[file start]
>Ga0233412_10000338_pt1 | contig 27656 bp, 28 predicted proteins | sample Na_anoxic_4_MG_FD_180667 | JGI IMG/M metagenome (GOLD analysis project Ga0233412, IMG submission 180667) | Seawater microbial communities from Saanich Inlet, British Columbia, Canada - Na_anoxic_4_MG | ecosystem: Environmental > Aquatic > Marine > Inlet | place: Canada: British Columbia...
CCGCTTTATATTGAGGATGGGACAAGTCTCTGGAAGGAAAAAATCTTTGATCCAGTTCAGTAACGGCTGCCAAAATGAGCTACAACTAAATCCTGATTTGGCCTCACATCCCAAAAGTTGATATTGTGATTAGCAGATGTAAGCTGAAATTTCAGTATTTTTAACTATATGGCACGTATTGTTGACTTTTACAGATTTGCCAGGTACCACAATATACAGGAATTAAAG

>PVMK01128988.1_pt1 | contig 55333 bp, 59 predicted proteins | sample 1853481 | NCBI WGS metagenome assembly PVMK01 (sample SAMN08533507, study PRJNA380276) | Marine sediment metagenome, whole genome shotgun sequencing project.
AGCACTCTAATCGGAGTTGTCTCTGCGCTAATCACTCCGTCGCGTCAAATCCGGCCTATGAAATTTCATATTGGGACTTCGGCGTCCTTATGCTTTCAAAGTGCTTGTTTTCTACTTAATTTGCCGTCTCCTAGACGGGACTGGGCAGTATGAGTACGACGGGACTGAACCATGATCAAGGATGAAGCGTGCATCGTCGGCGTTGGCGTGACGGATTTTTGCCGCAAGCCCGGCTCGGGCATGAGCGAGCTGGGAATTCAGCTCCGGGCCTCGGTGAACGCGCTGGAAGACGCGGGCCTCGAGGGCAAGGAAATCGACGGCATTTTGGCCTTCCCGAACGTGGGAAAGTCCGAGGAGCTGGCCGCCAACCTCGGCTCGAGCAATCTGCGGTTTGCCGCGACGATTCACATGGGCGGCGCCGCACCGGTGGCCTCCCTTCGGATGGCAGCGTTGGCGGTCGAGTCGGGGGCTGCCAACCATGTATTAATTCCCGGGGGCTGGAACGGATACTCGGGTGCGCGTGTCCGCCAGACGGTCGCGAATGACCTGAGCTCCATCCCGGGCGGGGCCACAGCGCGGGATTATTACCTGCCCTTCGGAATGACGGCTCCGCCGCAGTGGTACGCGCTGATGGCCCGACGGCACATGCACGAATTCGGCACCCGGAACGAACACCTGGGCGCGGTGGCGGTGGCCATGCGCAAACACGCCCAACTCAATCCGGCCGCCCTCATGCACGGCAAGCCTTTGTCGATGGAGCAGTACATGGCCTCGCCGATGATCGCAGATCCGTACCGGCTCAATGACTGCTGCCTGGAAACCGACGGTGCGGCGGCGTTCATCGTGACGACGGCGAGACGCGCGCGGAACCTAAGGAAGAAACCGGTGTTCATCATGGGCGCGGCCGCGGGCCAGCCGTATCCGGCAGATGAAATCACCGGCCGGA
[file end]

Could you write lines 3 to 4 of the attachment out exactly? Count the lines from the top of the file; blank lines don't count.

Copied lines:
>PVMK01128988.1_pt1 | contig 55333 bp, 59 predicted proteins | sample 1853481 | NCBI WGS metagenome assembly PVMK01 (sample SAMN08533507, study PRJNA380276) | Marine sediment metagenome, whole genome shotgun sequencing project.
AGCACTCTAATCGGAGTTGTCTCTGCGCTAATCACTCCGTCGCGTCAAATCCGGCCTATGAAATTTCATATTGGGACTTCGGCGTCCTTATGCTTTCAAAGTGCTTGTTTTCTACTTAATTTGCCGTCTCCTAGACGGGACTGGGCAGTATGAGTACGACGGGACTGAACCATGATCAAGGATGAAGCGTGCATCGTCGGCGTTGGCGTGACGGATTTTTGCCGCAAGCCCGGCTCGGGCATGAGCGAGCTGGGAATTCAGCTCCGGGCCTCGGTGAACGCGCTGGAAGACGCGGGCCTCGAGGGCAAGGAAATCGACGGCATTTTGGCCTTCCCGAACGTGGGAAAGTCCGAGGAGCTGGCCGCCAACCTCGGCTCGAGCAATCTGCGGTTTGCCGCGACGATTCACATGGGCGGCGCCGCACCGGTGGCCTCCCTTCGGATGGCAGCGTTGGCGGTCGAGTCGGGGGCTGCCAACCATGTATTAATTCCCGGGGGCTGGAACGGATACTCGGGTGCGCGTGTCCGCCAGACGGTCGCGAATGACCTGAGCTCCATCCCGGGCGGGGCCACAGCGCGGGATTATTACCTGCCCTTCGGAATGACGGCTCCGCCGCAGTGGTACGCGCTGATGGCCCGACGGCACATGCACGAATTCGGCACCCGGAACGAACACCTGGGCGCGGTGGCGGTGGCCATGCGCAAACACGCCCAACTCAATCCGGCCGCCCTCATGCACGGCAAGCCTTTGTCGATGGAGCAGTACATGGCCTCGCCGATGATCGCAGATCCGTACCGGCTCAATGACTGCTGCCTGGAAACCGACGGTGCGGCGGCGTTCATCGTGACGACGGCGAGACGCGCGCGGAACCTAAGGAAGAAACCGGTGTTCATCATGGGCGCGGCCGCGGGCCAGCCGTATCCGGCAGATGAAATCACCGGCCGGA